Big Ideas, Delivered With Impact

Was I Wrong About Helium?

In Writing on July 2, 2009 at 4:58 pm

By Tim Beyers
Check out my about.me page!

Was I wrong to tell my fellow freelancers to not write for content aggregators? Recently, I sold a reprint of an article that I first wrote for Helium to Hope Clark for her FundsforWriters newsletter. “5 Ways to Boost Your Word Count” appeared in the June 21 issue.

One query, 31 times the earnings

Find the original article from last August here. Helium readers and reviewers liked it but didn’t love it, ranking it 11 of 23 articles on the topic of writing more. So far, my story — which I have since improved — has earned $0.47 in shared advertising revenue. By contrast, Ms. Clark paid me $15 for one-time reprint rights. One query and a modest rewrite netted me 31 times the earnings.

Had I never written for Helium and instead pitched FundsforWriters directly, my take-home would have been $40 — 85 times my 11 months of Helium earnings. And even that would have been low: My final piece was 595 words long, I’d have been paid just 15 cents per word. Better than the 2.5 cents a word that I actually received but still peanuts. (Welcome back to the 1950s.)

Interestingly, either rate is far better than the average take-home for a Helium writer. Freelancer Erik Sherman did the math and found that most earn 80 cents per article and the very lucky ones earn $5 per. Why not just pay in Monopoly money?

The real problem with content aggregators

Mostly, I like Helium. I’m glad to see a forum where writers can develop their craft, as I once did. What troubles me is the business model. Content aggregators have cleverly shifted risk from publisher to writer. Here’s how.

1. Everything is on spec

Magazine writers and even digital regulars like yours truly work under contracts. Assignments are made, deliverables promised. The publisher shares in the risk by promising payment of a certain amount, at a certain time.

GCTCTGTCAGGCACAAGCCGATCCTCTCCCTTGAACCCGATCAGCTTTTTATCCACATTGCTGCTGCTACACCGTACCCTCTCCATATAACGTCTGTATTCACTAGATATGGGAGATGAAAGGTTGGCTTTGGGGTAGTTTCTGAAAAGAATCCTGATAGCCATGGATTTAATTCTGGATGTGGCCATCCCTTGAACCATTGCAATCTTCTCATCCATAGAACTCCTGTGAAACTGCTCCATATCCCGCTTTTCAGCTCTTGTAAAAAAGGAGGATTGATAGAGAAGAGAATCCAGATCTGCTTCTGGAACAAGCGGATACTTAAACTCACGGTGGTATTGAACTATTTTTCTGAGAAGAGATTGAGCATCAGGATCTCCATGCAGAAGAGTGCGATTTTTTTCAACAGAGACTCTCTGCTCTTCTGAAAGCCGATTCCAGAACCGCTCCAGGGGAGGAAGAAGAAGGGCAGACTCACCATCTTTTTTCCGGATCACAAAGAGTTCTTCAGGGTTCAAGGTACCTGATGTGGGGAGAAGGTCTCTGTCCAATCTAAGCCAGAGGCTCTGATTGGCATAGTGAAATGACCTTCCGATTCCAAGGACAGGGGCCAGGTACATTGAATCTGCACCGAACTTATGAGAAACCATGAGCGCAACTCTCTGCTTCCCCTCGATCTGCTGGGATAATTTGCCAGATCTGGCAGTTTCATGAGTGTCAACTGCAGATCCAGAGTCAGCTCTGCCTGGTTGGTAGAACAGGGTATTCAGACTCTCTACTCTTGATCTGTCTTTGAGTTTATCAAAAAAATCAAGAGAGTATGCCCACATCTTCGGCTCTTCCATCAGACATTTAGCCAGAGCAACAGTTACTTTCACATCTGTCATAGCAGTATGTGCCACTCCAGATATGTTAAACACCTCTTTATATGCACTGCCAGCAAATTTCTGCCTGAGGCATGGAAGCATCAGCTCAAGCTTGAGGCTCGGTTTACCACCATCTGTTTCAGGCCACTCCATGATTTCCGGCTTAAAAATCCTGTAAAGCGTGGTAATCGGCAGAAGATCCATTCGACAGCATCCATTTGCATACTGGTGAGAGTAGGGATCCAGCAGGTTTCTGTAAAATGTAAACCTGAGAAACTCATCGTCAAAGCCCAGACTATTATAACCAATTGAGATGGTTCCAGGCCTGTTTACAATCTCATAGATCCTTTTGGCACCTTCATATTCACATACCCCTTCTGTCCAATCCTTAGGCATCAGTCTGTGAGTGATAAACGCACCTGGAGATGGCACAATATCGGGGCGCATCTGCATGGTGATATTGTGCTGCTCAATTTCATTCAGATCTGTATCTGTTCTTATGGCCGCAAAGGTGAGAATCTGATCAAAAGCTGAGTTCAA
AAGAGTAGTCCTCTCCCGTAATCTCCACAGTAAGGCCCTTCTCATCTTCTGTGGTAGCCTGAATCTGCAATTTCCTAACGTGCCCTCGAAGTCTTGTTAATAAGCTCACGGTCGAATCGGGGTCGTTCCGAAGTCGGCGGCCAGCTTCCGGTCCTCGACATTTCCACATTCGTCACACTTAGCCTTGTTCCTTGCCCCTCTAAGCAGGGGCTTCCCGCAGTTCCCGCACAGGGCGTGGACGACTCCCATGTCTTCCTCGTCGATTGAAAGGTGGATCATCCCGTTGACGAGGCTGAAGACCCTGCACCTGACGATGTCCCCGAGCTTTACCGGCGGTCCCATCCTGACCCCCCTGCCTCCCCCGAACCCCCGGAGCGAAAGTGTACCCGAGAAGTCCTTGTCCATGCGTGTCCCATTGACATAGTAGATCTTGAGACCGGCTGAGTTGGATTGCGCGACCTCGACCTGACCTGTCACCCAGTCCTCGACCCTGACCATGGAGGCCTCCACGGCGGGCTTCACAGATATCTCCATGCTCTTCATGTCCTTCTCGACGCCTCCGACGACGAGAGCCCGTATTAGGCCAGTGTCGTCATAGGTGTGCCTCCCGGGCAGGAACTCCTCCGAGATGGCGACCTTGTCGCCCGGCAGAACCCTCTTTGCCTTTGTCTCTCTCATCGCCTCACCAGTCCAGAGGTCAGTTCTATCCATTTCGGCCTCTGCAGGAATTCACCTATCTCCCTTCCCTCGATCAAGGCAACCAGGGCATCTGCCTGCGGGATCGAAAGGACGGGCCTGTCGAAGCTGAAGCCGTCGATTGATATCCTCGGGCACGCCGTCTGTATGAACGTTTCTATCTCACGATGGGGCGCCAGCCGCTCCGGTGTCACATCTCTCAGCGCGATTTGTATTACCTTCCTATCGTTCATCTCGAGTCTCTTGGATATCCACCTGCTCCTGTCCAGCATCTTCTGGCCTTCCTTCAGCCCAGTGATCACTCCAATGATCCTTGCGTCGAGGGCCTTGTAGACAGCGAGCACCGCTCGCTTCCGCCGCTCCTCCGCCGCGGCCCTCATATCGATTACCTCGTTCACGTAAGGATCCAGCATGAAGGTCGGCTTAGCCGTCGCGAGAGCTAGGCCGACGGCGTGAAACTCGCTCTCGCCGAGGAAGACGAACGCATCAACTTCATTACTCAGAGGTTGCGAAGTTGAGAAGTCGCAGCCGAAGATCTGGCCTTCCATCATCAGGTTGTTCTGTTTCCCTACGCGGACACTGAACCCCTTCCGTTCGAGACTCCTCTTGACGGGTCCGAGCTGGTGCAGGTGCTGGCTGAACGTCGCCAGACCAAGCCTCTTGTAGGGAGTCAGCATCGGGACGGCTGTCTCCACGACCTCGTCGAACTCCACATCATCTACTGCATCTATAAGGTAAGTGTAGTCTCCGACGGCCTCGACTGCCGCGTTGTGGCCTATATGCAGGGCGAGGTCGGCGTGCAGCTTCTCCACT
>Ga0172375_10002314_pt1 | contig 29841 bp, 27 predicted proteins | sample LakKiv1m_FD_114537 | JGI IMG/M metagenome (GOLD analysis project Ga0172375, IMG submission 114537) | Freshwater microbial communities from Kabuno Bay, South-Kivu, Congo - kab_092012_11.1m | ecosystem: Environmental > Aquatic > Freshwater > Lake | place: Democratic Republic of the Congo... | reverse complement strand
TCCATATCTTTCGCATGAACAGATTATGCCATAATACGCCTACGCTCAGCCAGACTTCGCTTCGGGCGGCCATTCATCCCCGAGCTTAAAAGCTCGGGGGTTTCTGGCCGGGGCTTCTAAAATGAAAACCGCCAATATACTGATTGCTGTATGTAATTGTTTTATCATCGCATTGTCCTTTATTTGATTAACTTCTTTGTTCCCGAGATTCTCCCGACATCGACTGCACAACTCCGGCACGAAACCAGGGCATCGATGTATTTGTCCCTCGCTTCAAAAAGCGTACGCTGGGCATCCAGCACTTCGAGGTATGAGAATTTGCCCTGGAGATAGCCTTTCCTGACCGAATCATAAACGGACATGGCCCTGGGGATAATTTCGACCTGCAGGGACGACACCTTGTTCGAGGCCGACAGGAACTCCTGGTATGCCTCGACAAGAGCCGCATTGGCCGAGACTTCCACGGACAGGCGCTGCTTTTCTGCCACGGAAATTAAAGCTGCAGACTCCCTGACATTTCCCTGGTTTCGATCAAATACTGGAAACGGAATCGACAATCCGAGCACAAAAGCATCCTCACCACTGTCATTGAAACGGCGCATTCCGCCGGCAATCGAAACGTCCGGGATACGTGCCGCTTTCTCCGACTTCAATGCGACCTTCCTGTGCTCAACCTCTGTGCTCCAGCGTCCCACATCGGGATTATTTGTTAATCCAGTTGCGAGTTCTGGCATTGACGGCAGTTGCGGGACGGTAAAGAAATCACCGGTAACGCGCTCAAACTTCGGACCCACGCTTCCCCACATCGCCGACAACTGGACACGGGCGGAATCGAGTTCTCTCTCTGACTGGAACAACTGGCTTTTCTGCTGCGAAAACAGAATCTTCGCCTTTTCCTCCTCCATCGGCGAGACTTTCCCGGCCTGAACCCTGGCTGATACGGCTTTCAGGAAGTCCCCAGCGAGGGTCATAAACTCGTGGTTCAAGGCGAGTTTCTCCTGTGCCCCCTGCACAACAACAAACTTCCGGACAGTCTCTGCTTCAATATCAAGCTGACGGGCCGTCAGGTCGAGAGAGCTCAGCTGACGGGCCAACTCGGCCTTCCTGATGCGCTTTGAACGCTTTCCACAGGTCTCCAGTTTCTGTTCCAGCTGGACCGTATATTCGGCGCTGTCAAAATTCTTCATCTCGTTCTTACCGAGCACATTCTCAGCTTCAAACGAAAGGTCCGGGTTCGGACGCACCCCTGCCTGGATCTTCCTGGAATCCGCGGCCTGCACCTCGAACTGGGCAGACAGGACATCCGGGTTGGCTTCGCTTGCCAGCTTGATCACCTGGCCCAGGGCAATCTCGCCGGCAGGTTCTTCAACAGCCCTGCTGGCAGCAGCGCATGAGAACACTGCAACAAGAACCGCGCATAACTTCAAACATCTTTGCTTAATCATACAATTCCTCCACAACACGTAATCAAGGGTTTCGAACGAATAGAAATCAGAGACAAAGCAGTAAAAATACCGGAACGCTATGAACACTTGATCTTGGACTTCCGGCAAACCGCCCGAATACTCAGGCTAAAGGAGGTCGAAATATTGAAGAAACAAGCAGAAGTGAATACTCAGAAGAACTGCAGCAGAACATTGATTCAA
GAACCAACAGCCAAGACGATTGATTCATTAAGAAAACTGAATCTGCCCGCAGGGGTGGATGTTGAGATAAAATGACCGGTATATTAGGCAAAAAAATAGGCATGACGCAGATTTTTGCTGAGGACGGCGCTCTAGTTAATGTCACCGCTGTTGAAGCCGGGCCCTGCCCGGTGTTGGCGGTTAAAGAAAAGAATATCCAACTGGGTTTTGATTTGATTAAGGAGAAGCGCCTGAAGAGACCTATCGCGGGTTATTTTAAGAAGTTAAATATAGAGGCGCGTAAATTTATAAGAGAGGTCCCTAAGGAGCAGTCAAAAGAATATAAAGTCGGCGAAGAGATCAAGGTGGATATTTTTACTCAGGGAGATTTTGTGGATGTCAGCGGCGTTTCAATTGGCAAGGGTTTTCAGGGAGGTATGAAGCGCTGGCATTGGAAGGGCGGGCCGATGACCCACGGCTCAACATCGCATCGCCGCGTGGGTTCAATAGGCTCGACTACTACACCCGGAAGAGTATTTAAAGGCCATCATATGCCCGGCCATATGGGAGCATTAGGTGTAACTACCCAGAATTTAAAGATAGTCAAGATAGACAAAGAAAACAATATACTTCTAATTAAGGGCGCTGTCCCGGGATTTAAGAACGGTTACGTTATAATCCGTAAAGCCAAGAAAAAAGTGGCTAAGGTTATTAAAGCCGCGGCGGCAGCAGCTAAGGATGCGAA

Helium and its peers don’t face this issue. Rather, they’re like high-risk borrowers with you, the writer, as the bank. You lend your writing and in return you expect a payoff — except that you have no control over the rate or the schedule. You can’t even repossess the property. Helium’s license is irrevocable.

2. Quality will suffer, because it must

As Sherman’s math proves, only via extraordinary volume could any writer hope to pay even a grocery bill with their Helium earnings. I can’t even imagine it. And I say that as someone who writes more than 22,000 words monthly for The Motley Fool.

Pressure to produce creates mistakes, even among the most prolific of us. I’ve had more than my share writing 50 stories a month. At 500 or more — the level at which a Helium gig might produce meaningful income — the odds of a mistake becoming a serious blunder or a lawsuit-inducing catastrophe increase dramatically. Volume means being less careful.

And who suffers when you’re less careful? Not the aggregator. Helium isn’t a brand as The New York Times is. The brands — the ones that confer accuracy, quality, and so on — belong solely to the writers who reside there.

The secret of successful freelance writers

Top freelancers get a good hourly rate. They accept reasonable risks for fair rewards. And when they take outsized risks, they expect outsized rewards. Helium, in the end, demands outsized risks for meager rewards. Balance the equation, content aggregators, and you won’t need to invite top writers to join you. They’ll show up on their own.

© Copyright 2009, Tim Beyers.

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  1. Nicely played, Tim. I thought you’d lost your mind for a moment. 😉

    Can we run some mathematical calculations for your hourly wage and your earnings per word? Then we’ll be talking in financial terms to which people can really relate.